The Big Picture on Small Screen Players
Care for some personal portable media, Hollywood style? We're talking Pocket TiVo, Portable Media Centers, audio players that also play movie files, and Video IPods (no, they don't exist--yet). And in this story, we're referring to the latest small-screen gadgets, which plug into a PC or TV near you.
About the size of a small paperback book, portable media players (or audio-video players) come in two flavors: Some use a proprietary operating system to power the device; others, typically marketed as Portable Media Centers, are billed as such because they use Microsoft's Windows Mobile-based Portable Media Center operating system.
Regardless of what these handheld devices are called, they all let you watch movies and TV, listen to music, and store a gazillion files on a single device. They're great for commuting, traveling with kids, or catching up on TV on business trips. Companies like Archos, Creative, IRiver, RCA, and Samsung are currently offering these players, which cost anywhere from $400 to $800 (read more about these products here).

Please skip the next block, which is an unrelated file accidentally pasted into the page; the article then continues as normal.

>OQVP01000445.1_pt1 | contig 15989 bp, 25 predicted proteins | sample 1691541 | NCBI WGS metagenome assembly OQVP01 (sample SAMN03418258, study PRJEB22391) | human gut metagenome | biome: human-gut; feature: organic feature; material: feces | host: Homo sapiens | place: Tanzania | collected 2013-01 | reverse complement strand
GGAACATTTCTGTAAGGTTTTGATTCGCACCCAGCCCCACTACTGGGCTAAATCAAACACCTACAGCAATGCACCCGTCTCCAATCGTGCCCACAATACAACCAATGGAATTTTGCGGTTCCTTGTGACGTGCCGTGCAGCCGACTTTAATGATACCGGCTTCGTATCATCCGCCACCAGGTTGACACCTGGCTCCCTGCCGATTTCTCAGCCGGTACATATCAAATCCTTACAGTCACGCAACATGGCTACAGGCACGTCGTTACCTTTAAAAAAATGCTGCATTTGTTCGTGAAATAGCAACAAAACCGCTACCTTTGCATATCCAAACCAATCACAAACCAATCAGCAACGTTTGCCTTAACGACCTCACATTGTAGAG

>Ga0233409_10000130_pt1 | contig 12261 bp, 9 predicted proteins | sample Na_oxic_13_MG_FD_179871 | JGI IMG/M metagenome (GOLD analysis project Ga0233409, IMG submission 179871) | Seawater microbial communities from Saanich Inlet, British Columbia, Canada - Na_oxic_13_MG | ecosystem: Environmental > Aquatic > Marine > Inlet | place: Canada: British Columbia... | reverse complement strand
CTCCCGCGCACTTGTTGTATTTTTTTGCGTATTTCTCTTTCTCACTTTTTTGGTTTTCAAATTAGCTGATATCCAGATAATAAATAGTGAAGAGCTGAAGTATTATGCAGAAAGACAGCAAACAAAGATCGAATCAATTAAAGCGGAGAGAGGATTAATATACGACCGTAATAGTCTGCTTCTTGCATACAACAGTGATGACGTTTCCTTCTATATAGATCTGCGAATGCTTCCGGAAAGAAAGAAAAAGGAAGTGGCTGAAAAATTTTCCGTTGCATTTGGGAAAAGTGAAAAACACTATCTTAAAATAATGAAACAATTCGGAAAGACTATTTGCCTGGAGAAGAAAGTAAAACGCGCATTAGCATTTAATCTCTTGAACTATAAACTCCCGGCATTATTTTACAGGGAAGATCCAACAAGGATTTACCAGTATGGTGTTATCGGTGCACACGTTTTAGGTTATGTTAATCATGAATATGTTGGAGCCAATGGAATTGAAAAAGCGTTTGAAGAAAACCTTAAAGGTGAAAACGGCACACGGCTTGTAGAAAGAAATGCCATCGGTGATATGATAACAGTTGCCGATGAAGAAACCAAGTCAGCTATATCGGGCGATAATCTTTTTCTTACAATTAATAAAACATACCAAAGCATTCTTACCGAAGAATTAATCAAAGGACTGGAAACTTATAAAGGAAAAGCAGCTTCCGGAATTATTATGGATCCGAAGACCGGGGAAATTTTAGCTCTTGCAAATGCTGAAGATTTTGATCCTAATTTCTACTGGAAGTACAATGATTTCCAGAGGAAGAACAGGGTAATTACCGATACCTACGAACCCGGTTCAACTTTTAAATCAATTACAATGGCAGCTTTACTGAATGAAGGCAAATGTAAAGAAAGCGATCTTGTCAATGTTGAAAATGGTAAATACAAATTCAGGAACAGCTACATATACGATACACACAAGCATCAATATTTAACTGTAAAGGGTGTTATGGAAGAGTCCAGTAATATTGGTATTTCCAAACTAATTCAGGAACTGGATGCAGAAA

You'll find two distinct ways for the content to get inside the hardware. Portable Media Centers from Creative, IRiver, and Samsung, for example, use a Windows XP PC or Windows Media Center PC as its digital multimedia "mothership"; you transfer files the way you would sync a PDA with your PC. All of these devices can store and play--but not record--content.
The more generic category of portable media players (that is, devices not running Microsoft's Portable Media Center operating system) can typically record content as well as import it from your PC. For example, models from Archos, AMA Technologies, Ovideon, and RCA, plug into the back of your TV, cable or satellite box, VCR, or DVD player, and all can record, store, and play content. (To read a hands-on review of one of these devices, see "First Look: Ovideon's So-So Media Player.")
Just as you might pit Star Trek against Star Wars or Superman against Spider-Man, each player's handling of content input, storage, and retrieval has its strengths and weaknesses. We'll discuss both kinds of setups and explain how these players operate. Here's what you need to know before you put one in your pocket.